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EVPN Overview for Switches

 

An Ethernet VPN (EVPN) enables you to connect a group of dispersed customer sites using a Layer 2 virtual bridge. As with other types of VPNs, an EVPN comprises customer edge (CE) devices (host, router, or switch) connected to provider edge (PE) devices. The PE devices can include an MPLS edge switch (MES) that acts at the edge of the MPLS infrastructure. For the initial deployment of EVPNs using Juniper Networks equipment, you can configure an EX9200 switch to act as an MES. You can deploy multiple EVPNs within the network, each providing network connectivity to customers while ensuring that traffic sharing that network remains private.

The MESs are interconnected within the network by using label-switched paths (LSPs). The MPLS infrastructure allows you to take advantage of the MPLS functionality provided by the Junos operating system (Junos OS), including fast reroute, node and link protection, and standby secondary paths. For EVPNs, learning between MESs takes place in the control plane rather than in the data plane (as is the case with traditional network bridging). The control plane provides greater control over the learning process, allowing you to restrict which devices discover information about the network. You can also apply policies on the MESs, allowing you to carefully control how network information is distributed and processed. EVPNs utilize the BGP control plane infrastructure, providing greater scale and the ability to isolate groups of devices (hosts, servers, virtual machines, and so on) from each other.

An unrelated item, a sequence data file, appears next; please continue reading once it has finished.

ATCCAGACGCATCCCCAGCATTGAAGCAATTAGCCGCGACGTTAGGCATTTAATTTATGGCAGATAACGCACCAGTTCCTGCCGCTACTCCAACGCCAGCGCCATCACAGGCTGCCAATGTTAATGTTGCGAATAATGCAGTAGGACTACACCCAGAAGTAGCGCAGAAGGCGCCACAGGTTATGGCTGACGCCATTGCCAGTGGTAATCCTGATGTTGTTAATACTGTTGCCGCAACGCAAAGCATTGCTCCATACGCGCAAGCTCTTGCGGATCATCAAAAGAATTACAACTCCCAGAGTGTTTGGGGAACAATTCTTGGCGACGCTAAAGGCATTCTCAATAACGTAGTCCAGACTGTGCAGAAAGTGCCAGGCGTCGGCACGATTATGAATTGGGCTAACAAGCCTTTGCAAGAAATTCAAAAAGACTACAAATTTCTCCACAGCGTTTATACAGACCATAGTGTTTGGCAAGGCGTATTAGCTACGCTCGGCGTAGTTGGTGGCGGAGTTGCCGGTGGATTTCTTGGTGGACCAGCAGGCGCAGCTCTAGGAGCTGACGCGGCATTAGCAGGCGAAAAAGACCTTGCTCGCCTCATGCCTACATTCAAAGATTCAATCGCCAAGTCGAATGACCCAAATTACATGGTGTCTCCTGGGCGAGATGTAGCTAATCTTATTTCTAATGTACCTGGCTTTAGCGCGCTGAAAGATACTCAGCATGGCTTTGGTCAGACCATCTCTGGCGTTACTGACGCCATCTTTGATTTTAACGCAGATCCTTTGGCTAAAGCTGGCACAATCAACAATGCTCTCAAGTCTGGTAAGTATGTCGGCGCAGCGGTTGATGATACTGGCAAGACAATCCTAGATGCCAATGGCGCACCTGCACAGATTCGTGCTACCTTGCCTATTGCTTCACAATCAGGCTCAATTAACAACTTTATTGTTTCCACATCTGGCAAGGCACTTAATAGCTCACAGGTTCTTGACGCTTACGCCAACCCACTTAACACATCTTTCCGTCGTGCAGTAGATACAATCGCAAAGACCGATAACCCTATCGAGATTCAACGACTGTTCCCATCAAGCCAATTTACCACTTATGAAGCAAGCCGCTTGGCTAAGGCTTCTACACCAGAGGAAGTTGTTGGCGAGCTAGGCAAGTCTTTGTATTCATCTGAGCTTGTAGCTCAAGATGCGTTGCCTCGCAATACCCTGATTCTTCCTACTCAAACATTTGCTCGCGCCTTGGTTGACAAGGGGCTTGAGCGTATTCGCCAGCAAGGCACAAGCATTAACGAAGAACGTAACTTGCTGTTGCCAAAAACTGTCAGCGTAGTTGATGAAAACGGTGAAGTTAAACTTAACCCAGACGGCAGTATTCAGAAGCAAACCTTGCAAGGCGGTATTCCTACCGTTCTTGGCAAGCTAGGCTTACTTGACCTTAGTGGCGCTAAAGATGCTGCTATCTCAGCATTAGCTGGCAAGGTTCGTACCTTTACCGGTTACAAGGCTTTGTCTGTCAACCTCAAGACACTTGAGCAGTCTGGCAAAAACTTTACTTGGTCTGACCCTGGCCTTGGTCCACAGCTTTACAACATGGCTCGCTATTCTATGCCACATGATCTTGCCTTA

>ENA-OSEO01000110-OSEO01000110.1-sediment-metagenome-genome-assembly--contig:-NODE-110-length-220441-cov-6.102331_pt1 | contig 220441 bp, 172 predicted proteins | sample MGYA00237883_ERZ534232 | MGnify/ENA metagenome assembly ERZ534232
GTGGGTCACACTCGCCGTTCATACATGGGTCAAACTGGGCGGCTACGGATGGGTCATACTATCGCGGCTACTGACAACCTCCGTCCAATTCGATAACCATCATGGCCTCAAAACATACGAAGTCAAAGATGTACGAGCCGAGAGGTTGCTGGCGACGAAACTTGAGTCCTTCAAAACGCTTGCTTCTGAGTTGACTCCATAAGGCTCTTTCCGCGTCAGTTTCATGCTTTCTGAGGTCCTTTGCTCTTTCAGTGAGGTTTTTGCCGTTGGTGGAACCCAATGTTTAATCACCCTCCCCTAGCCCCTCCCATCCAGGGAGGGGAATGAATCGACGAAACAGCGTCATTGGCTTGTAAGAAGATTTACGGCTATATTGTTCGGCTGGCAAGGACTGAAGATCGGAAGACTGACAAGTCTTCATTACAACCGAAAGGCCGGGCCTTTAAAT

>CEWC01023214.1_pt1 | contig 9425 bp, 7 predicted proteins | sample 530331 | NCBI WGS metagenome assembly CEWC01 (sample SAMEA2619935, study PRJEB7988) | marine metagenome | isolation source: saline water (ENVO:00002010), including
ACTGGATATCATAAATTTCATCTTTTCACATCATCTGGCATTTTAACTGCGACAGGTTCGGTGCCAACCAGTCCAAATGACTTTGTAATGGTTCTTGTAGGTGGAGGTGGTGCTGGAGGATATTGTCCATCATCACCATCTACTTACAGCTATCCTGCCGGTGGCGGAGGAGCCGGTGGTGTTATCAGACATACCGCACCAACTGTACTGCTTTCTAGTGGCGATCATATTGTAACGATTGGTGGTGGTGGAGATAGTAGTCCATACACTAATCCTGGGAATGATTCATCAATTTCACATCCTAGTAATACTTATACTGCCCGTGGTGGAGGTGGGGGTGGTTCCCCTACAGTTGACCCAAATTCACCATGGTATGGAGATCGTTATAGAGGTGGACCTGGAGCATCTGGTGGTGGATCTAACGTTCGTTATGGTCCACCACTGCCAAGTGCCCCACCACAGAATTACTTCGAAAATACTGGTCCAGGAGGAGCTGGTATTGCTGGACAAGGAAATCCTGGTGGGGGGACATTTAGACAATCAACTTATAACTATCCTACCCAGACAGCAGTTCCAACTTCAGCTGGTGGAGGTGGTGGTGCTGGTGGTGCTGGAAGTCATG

The MESs attach an MPLS label to each MAC address learned from the CE devices. This label and MAC address combination is advertised to the other MESs in the control plane. Control plane learning enables load balancing and improves convergence times in the event of certain types of network failures. The learning process between the MESs and the CE devices is completed using the method best suited to each CE device (data plane learning, IEEE 802.1, LLDP, 802.1aq, and so on).

The policy attributes of an EVPN are similar to an IP VPN (for example, Layer 3 VPNs). Each EVPN routing instance requires that you configure a route distinguisher and one or more route targets. A CE device attaches to an EVPN routing instance on an MES through an Ethernet interface that might be configured for one or more VLANs.

The following features are available for EVPNs:

  • Ethernet connectivity between data centers spanning metropolitan area networks (MANs) and WANs

  • One or more VLANs for each MAC VPN

  • Automatic route distinguishers

  • Dual-homed EVPN connection with active standby multihoming

  • Starting with Junos OS Releases 16.1R4 and 16.2R2, the active-active mode for EVPN multihoming is supported.

  • Starting with Junos OS Relese 17.3R1, both pure type-5 routes and standard type-5 routes are supported on EX9200 switches. Use this feature, which advertises IP prefixes through EVPN, when the Layer 2 domain does not exist at the remote data centers or metro network peering points. For more information about how to configure, see ip-prefix-routes.

  • Starting with Junos OS OS Release 17.3R1, VXLAN encapsulation is supported. Previously, only MPLS encapsulation is supported.

The following features are not supported for EVPNs:

Release History Table
Release
Description
Starting with Junos OS Relese 17.3R1, both pure type-5 routes and standard type-5 routes are supported on EX9200 switches.
Starting with Junos OS OS Release 17.3R1, VXLAN encapsulation is supported. Previously, only MPLS encapsulation is supported.
Starting with Junos OS Releases 16.1R4 and 16.2R2, the active-active mode for EVPN multihoming is supported.